Health & Medical Self-Improvement

Has the Future Got You in a Tizzy?

For the past few weeks, we've had wonderful weather where I live. Mild temperatures, scattered showers, mostly at night, and low humidity.

It's perfect for everyone, including people who run or bicycle, garden, or work out of doors picking up the garbage, repairing roofs, painting, or cutting down the many huge trees that fell during our June storm. It's perfect, too, for someone who just likes to walk at a moderate pace, enjoying the scenery, or who likes being able to go to bed without worrying about a sweaty sleepless night or the hum of an air conditioner.

What's not to like? Apparently, quite a lot.

You see, a number of folks are convinced we are having an early September, which of course will be followed by an early October, then November, and - oh, heavens - we're going to be knee-deep in ice and snow in no time at all. It isn't fair! We haven't had enough summer!


These folks are knee-deep, not in snow, but in dire predictions about the future, at which they are, by all odds, abysmally wrong.

Our most experienced meteorologists don't make this prediction - they know the future is up for grabs. Some years we have had a September or even early October with temperatures in the high 90's; snow is possible in September, but this hasn't happened in my (fairly long) memory.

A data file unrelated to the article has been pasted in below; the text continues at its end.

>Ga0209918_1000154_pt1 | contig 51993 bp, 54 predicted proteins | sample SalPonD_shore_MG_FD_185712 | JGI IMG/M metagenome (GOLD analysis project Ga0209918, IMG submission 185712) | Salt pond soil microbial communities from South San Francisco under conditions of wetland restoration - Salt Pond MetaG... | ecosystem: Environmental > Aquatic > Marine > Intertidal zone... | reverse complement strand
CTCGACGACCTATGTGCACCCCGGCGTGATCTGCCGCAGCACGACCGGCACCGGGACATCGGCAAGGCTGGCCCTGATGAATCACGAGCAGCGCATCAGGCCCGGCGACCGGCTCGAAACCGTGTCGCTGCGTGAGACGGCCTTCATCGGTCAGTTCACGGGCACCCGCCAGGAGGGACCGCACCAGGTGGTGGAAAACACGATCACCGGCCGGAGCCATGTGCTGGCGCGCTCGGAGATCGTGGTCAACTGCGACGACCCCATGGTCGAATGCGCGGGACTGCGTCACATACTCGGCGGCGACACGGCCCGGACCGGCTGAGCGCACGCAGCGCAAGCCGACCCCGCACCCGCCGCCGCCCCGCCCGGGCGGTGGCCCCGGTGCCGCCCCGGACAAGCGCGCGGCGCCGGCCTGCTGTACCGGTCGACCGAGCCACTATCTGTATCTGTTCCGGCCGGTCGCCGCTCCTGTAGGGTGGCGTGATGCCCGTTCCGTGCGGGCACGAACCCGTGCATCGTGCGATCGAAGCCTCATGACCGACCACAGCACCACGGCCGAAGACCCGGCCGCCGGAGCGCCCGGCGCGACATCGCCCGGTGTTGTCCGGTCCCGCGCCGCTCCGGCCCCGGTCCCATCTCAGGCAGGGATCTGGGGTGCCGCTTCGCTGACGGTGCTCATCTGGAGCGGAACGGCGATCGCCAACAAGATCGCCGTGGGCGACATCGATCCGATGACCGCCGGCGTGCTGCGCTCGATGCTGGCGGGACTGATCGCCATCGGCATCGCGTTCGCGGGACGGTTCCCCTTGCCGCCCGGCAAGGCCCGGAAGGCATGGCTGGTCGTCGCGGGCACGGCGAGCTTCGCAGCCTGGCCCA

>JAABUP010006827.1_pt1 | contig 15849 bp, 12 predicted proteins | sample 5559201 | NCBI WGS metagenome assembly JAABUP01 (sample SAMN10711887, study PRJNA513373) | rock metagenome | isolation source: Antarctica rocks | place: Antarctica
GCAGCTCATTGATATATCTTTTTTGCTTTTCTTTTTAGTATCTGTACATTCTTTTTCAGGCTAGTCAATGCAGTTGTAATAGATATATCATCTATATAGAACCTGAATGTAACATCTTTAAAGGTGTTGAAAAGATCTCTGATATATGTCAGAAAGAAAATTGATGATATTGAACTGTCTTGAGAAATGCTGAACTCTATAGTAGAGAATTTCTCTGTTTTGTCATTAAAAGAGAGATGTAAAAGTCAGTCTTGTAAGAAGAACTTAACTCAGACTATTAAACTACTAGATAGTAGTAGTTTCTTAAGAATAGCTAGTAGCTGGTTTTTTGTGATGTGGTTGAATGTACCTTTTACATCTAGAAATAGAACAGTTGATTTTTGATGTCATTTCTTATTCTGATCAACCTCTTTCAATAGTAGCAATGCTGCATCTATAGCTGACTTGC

In the United States, we are particularly addicted to FutureThink, where we live mentally in the future while failing to note, and enjoy, what is here right now.

Not to flog a dead horse (keep repeating something over and over, seemingly for no good reason) but I have mentioned this before, and I'll do it again: only 10% of stress is due to what is happening right now; 90% is due to what we think about what it happening to us. What we are really doing, when we think about it, is predicting the future as a terrible outcome because of today's events.

So... when has the future worked out exactly as you predicted it would? If you were that good a predictor, you would be world-famous as a soothsayer.

People on their death beds don't congratulate themselves on how often they were right in predicting disastrous outcomes; instead, they regret what they didn't do - or appreciate, or notice.

You can only appreciate, notice, and even take successful action, when you are able to focus on the present and savor it.

Take that deep breathe, withdraw your predictions, and wallow in the very today-ness of today. Because it's really all there is. Really.

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